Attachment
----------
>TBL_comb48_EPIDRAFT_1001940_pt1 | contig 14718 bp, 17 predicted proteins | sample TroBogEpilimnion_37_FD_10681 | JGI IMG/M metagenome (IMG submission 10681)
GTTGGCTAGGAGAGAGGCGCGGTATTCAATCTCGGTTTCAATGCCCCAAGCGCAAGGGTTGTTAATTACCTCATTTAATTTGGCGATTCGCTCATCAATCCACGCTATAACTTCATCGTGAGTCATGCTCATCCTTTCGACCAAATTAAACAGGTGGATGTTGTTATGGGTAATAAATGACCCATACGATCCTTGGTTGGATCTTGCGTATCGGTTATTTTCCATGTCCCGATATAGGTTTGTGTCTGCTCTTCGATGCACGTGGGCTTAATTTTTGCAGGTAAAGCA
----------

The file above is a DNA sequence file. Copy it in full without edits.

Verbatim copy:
>TBL_comb48_EPIDRAFT_1001940_pt1 | contig 14718 bp, 17 predicted proteins | sample TroBogEpilimnion_37_FD_10681 | JGI IMG/M metagenome (IMG submission 10681)
GTTGGCTAGGAGAGAGGCGCGGTATTCAATCTCGGTTTCAATGCCCCAAGCGCAAGGGTTGTTAATTACCTCATTTAATTTGGCGATTCGCTCATCAATCCACGCTATAACTTCATCGTGAGTCATGCTCATCCTTTCGACCAAATTAAACAGGTGGATGTTGTTATGGGTAATAAATGACCCATACGATCCTTGGTTGGATCTTGCGTATCGGTTATTTTCCATGTCCCGATATAGGTTTGTGTCTGCTCTTCGATGCACGTGGGCTTAATTTTTGCAGGTAAAGCA